I’ll admit it- last Saturday, I was frustrated. My brother and his then-fiancée-now-wife had been planning their wedding for over a year and I was SO excited to photograph their big day. Ethan and I have had a bit of a tumultuous relationship (as I’m sure most older brothers and their annoying younger sisters have), and this was a chance for me to bless him, to serve him and his new wife. Plus, they were getting married on Bald Head Island, a place I’d been DYING to shoot for years now. So I worked with Jess, my new sister, to create a timeline when I could see they didn’t have one, making sure we had enough time for all the necessary family + bridal party photos, and then plenty of time for couples’ pictures for Ethan & Jess to treasure.
But then life happened (as life often does) and the wedding day schedule was crunched. REALLY crunched. Where I’d originally schedule an hour and and a half to allow for photos, I now had eight minutes.
Eight minutes to take the wedding portraits I’d been dreaming of in my dream location. Eight minutes to capture their joy, to document their bliss. Eight minutes. No more.
The next day on our morning run around the island, I was lamenting to my dad how disappointed I was. That I’d had this tremendous opportunity to create incredible images in front of me but because of the time crunch, I now had a handful of rushed photos that I didn’t feel did the couple or the atmosphere justice. And then my dad, in his everlasting wisdom, said something that pulled me up short:
“But Abby, it’s not about you.”
Ethan & Jess are incredibly laid back- easy going, not stressed by a fluctuating schedule. So when everything was pushed back by an hour on their wedding day, the only person who was panicking was me. Panicking because I wouldn’t get to satisfy my desire to shoot the portraits that I wanted, in the location I wanted.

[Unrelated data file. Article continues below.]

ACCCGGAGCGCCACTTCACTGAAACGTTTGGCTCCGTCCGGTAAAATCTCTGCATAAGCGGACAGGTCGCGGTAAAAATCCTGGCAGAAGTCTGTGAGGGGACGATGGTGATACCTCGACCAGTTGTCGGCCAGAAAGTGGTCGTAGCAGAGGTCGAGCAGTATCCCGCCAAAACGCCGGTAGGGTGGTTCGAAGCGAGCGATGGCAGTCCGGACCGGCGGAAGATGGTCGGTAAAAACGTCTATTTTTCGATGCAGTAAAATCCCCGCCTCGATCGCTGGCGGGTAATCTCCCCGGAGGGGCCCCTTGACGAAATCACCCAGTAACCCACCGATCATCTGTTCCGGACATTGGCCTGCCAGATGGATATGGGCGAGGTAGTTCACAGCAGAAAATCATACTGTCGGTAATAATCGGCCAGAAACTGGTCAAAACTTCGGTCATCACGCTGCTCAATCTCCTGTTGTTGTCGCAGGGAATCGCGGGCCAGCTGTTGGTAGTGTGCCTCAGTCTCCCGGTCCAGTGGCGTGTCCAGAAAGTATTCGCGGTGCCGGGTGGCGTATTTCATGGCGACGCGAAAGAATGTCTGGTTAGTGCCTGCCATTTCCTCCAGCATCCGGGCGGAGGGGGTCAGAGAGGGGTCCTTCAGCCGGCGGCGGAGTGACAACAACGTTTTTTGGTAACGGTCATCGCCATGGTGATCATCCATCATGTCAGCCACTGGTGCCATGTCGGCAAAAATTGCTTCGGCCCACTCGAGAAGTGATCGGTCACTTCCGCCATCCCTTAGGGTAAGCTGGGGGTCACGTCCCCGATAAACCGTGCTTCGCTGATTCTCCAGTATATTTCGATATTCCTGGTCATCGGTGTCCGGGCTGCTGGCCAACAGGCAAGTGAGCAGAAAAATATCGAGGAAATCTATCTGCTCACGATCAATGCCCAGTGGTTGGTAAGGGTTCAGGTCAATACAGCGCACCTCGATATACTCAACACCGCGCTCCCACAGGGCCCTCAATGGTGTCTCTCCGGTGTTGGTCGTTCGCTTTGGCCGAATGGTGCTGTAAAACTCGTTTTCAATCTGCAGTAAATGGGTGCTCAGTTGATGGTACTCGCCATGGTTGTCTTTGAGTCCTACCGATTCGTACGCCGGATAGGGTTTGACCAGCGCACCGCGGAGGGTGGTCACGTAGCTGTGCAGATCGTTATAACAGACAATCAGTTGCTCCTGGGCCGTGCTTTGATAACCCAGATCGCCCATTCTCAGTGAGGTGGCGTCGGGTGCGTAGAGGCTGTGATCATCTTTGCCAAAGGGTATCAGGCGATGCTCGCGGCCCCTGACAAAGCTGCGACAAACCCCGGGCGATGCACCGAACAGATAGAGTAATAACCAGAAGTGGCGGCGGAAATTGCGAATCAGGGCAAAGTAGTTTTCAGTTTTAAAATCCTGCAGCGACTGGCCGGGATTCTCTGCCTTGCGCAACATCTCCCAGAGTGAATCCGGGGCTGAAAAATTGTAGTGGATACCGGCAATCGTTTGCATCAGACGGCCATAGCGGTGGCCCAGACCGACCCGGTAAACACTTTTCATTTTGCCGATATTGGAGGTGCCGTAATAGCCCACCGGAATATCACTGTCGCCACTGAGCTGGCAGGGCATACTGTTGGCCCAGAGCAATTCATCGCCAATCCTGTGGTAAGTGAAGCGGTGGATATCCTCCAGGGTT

Let’s take a look at that last sentence and see how many times I referred to myself- I, my, I, I. Four times.
It’s ok that I was disappointed by the crunched schedule- what photographer wouldn’t be? But I was failing to see the big picture- my desires for the day ranked BELOW what Ethan & Jess wanted, and they were ok with those eight minutes in light of the scheduling shift. So even though I was bummed, eight minutes should have been enough for me if it was enough for them. And in the end, we managed to get quite a few portraits that I loved, ones that I know they’ll be proud to frame. I just wish, during those eight minutes, that I’d discarded my “woe is we and my abbreviated portrait session” attitude and chosen to reJOICE in the new union these two, in the fact that my brother was blissfully and incandescently happy in the moment.
The point of my rambling is to remind myself that sometimes, even with as much planning and meticulous attention as I devote to a timeline, things get crunched. It just happens. And my job in that moment isn’t to freak out and feel sorry for myself. It’s to keep the big picture in mind- that this bride and this groom are getting MARRIED, and my job is to document that love, that joy, that bliss in whatever form it takes. Sometimes the best of plans go awry and keeping the big picture in mind honors my couples above myself, serving them in the best way possible.